By Stuart Crawford
The Scottish Government has just announced its performance targets for access to mental health services in the NHS. These HEAT targets (the acronym stands for “health improvement, efficiency, access and treatment”) reflect the government’s priorities for the health services in Scotland and are set for all aspects of healthcare delivery.
The aim is to deliver faster access to mental health services by delivering 26 weeks referral to treatment for specialist Child and Adolescent Mental Health Services (CAMHS) services from March 2013; and 18 weeks referral to treatment for psychological therapies from December 2014.
The rationale is that timely access to healthcare is a key measure of quality and that applies equally in respect of access to mental health services. Early action is more likely to result in full recovery and in the case of children and young people will also minimise the impact on other aspects of their development such as their education, so improving their wider social development outcomes.
The intention is to agree a target of 18 weeks referral to treatment for specialist CAMHS services from December 2014 for inclusion in HEAT next year. Psychological therapies have an important role in helping people with mental health problems, who should have access to effective treatment, both physical and psychological. It is generally accepted that these therapies can have demonstrable benefit in reducing distress, symptoms, risk of harm to self or others, health related quality of life and return to work.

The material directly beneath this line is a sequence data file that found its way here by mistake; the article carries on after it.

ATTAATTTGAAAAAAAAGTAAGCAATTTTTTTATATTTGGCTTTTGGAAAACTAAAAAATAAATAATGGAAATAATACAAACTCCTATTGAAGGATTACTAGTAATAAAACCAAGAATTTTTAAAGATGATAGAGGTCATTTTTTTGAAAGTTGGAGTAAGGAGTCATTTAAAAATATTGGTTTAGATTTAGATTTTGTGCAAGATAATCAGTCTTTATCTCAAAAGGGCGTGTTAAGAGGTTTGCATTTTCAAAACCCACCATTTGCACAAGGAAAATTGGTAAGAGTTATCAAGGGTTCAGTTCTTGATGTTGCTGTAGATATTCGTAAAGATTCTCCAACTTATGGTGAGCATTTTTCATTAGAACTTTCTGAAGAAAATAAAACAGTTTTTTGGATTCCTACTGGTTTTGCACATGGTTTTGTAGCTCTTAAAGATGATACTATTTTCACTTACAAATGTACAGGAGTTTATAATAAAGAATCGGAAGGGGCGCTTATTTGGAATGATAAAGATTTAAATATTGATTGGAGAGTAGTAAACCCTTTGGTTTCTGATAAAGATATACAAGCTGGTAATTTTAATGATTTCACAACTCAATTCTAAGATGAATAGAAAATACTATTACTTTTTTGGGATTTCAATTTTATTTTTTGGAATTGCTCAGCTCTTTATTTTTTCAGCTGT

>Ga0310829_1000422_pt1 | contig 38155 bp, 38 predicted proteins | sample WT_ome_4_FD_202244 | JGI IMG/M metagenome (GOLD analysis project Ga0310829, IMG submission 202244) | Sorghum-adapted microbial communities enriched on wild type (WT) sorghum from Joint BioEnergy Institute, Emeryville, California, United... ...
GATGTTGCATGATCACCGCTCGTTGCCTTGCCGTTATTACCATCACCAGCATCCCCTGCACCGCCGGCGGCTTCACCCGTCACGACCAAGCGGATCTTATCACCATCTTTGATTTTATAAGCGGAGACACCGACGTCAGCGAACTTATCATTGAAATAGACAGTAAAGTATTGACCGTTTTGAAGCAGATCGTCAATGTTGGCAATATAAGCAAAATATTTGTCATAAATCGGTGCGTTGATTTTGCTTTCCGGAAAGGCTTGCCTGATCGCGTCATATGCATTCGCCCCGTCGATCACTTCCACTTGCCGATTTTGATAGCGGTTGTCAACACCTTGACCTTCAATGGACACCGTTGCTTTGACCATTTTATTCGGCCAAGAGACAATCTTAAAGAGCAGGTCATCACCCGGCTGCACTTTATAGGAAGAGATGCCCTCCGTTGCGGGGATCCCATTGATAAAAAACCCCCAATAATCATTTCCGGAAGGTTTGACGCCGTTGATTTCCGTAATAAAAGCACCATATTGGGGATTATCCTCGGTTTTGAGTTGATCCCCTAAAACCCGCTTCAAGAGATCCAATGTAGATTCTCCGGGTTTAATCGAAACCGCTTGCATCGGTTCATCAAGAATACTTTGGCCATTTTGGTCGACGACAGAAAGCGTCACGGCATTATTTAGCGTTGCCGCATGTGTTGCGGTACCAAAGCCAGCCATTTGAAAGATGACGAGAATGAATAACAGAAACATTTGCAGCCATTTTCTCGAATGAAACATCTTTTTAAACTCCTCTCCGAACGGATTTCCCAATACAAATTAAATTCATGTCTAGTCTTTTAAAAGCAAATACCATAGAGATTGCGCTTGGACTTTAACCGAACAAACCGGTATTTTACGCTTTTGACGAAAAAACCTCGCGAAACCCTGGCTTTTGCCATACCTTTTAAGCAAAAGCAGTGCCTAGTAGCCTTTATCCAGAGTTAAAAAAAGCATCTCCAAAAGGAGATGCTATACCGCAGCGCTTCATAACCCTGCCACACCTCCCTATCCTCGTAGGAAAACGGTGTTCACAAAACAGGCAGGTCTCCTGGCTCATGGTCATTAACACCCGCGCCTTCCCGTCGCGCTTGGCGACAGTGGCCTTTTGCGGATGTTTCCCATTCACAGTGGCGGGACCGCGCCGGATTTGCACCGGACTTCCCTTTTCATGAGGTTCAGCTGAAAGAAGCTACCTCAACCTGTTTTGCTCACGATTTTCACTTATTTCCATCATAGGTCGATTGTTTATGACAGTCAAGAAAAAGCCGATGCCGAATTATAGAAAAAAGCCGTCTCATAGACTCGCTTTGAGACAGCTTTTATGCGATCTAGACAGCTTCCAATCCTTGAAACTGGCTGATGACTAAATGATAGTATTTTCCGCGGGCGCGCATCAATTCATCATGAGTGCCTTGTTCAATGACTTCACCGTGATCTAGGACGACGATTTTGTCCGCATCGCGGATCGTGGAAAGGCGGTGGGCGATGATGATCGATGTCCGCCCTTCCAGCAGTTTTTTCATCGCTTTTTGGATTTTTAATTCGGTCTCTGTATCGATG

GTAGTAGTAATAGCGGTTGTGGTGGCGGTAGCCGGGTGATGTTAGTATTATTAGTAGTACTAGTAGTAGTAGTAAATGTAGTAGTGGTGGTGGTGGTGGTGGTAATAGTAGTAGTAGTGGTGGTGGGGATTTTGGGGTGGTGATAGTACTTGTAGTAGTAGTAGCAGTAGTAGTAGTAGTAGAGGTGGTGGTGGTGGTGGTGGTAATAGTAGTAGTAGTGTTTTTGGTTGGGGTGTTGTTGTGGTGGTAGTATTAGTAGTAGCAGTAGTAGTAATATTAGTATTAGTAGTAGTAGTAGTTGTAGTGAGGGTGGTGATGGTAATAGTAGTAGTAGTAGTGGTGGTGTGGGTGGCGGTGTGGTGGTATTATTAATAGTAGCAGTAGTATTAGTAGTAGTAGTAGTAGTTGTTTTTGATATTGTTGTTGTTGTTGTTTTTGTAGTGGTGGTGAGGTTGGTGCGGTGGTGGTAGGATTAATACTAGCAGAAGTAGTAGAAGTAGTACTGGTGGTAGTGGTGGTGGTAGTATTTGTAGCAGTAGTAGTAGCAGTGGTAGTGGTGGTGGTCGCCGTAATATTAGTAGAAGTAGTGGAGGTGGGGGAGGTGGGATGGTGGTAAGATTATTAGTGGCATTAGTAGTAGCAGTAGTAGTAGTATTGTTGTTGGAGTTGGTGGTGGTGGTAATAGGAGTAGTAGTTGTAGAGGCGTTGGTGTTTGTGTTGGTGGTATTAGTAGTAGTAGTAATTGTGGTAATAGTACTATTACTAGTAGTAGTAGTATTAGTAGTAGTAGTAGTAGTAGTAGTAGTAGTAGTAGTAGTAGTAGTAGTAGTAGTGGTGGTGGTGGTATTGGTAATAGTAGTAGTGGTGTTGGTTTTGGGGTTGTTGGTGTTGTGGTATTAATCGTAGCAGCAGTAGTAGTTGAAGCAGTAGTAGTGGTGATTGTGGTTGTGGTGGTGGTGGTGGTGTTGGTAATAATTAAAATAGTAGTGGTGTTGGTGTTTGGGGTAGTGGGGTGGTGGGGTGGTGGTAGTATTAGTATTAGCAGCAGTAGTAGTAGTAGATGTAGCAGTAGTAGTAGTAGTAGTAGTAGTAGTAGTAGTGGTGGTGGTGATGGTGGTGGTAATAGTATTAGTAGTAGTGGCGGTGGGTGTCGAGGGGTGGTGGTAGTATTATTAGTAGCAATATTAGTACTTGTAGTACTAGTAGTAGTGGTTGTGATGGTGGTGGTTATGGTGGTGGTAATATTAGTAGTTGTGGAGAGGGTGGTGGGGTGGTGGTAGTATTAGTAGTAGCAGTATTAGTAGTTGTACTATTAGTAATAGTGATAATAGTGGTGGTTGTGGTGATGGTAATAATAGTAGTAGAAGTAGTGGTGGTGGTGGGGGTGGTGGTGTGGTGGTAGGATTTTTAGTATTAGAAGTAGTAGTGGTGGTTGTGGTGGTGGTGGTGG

The announcement has been given a qualified welcome by the British Association for Counselling and Psychotherapy (BACP), the leading professional body for counselling and psychotherapy in the UK, which has over 1,500 members in Scotland. Members are employed in a range of services and work with people who have wide ranging needs such as relationship problems, addiction, stress and bereavement through to mental health problems such as depression and anxiety.
Its welcome is qualified because BACP has concerns that the new target refers only to a narrow range of psychological therapies for specific diagnosed conditions. Therefore, an unintended consequence of the HEAT target is its potential to draw funding away from services offering a range of therapies. BACP is committed to patient care as the centrepiece of mental health service design, and is therefore strongly encouraging the Government to widen its view of the mental health and wellbeing needs of the population and the therapies that meet these needs.
Shane Buckeridge, BACP Lead Advisor for Scotland, said: “It is admirable to see that the Scottish Government has developed a target for access to mental health services. It is estimated that at any one time there are some 850,000 Scottish people with mental health problems, and until now it has been a postcode lottery in terms of what is available, leading to a huge disparity in service provision across Scotland.
“The new target makes health boards accountable, and will hopefully ensure that all patients have access to the services they need in a timely manner. However, BACP is concerned that existing services which are excluded from the narrow range of acceptable therapies within the target, may find themselves under threat. These services are often used by GPs to help people with multiple issues which do not fit the referral criteria for current secondary care mental health services.”
BACP points out that many users report wanting choice about what is most appropriate to their needs. The research evidence also suggests that no one approach in this field will be effective with all patients. The Association is therefore continuing to urge the Government to incorporate choice into the new targets to make mental health service provision accessible for all.